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SAN FRANCISCO – The Giants just said goodbye to Barry Zito and hello to Tim Hudson.
OK, so what about Mark Mulder?
Yes, GM Brian Sabean said, the Giants did check in with the other member of the A’s “Big Three” that ruled over the American League a decade ago. Mulder recently told ESPN’s Jerry Crasnick that he is attempting a comeback despite not having thrown a big league pitch since 2008 because of shoulder issues.
“But the short version is he’s looking for more than we could provide, including a major league contract,” Sabean said.
Amazingly enough, Mulder decided to try a comeback after watching the playoffs on television and noting something that Dodgers lefty Paco Rodriguez was doing in his delivery. Mulder tried to emulate it and something clicked as he played catch.
If the Giants are out on Mulder, you can be reasonably sure they won’t land Masahiro Tanaka, the 25-year-old right-hander who went 24-0 with a 1.27 ERA for Rakuten of the Japanese Pacific League.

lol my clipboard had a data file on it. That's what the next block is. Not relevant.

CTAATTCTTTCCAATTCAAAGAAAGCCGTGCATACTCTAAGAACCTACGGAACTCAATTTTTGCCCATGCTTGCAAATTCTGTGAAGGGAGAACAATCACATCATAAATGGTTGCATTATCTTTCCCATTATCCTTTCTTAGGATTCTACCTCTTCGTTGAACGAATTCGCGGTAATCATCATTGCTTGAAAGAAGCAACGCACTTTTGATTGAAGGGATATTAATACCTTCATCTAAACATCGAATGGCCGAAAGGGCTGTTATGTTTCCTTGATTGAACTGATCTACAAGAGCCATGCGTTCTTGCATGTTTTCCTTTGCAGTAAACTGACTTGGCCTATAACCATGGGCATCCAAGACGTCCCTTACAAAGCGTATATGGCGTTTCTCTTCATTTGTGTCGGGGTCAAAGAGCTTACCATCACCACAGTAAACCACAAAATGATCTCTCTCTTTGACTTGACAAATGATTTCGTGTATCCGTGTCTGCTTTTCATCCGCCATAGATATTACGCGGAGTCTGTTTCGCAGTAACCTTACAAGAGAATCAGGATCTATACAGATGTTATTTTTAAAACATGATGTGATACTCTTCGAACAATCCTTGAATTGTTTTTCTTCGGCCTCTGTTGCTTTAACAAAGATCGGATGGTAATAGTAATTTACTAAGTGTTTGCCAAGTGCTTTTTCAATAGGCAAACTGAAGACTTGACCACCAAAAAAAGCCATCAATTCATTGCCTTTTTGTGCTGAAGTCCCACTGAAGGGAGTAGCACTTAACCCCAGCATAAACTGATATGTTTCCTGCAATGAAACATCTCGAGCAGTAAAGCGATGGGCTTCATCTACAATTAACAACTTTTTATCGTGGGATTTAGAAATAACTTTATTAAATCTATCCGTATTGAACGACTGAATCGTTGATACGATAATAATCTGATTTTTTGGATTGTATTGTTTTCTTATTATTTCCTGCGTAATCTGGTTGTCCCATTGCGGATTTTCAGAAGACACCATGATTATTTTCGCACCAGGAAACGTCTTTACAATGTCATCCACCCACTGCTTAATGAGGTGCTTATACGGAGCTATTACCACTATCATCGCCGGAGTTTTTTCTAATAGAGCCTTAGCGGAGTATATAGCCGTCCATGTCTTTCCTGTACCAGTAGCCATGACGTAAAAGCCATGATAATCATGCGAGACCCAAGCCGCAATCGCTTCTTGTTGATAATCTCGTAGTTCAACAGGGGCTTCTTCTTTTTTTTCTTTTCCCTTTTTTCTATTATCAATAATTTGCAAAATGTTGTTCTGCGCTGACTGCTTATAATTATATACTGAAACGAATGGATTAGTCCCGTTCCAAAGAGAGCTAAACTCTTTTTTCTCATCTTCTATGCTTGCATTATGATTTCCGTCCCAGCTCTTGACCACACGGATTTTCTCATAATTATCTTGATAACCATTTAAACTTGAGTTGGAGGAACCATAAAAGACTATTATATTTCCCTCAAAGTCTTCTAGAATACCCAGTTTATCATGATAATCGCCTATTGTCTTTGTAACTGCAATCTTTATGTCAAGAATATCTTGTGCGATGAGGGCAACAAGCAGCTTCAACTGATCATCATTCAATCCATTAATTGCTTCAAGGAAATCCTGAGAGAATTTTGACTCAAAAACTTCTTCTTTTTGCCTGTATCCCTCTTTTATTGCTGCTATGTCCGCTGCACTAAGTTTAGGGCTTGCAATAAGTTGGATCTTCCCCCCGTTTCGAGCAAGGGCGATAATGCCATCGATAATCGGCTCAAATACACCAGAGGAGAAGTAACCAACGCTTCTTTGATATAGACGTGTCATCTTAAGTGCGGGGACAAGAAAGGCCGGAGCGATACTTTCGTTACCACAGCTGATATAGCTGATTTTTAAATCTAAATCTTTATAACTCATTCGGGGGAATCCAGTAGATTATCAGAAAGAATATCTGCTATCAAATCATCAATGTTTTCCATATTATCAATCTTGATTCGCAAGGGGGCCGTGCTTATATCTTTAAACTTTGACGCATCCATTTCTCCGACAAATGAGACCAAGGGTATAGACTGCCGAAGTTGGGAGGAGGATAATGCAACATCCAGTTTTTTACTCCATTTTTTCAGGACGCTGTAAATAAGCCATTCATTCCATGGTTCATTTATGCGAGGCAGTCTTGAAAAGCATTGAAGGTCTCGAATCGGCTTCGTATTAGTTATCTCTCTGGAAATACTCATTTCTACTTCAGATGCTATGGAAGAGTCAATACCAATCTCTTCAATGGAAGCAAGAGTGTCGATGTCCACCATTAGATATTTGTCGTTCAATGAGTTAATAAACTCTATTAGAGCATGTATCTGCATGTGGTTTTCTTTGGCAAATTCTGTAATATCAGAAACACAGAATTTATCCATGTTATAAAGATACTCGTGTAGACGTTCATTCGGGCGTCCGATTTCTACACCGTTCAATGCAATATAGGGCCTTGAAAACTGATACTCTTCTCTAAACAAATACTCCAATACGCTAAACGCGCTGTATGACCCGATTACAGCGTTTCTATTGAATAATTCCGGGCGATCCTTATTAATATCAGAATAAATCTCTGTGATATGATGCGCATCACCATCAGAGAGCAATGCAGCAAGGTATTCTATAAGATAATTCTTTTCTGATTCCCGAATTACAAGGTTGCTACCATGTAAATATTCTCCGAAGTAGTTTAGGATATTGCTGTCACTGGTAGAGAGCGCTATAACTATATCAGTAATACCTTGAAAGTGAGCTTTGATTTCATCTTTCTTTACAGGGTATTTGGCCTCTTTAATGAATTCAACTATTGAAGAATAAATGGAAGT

Tanaka wants to come to the U.S. and the way is being cleared after Nippon Professional Baseball and MLB agreed to a reworked posting system. Now any team can submit a $20 million posting fee and Tanaka can negotiate with those clubs as if he’s a free agent.
The posting fee is payable only when a team signs Tanaka. So it’s a free shot for the Giants to include themselves in the process, even if they don’t have any realistic plans to spend the $100 million-plus it’s expected he will command.
“It does make the player more free-agent like and that was the intent of the settlement,” Sabean said.
Sabean didn’t say whether the Giants would be involved or not, even on a cursory level. But it’s mostly a moot point because they already surpassed their self-imposed budget to sign left fielder Michael Morse.
[RELATED: 1-on-1 with new Giants LF Michael Morse]
The Giants remain active trolling the depths of free agency to sign players on minor league contracts with invitations to spring training. But Sabean doubted they would add anyone else on a big league contract.
In line image of Mark Mulder provided by The Associated Press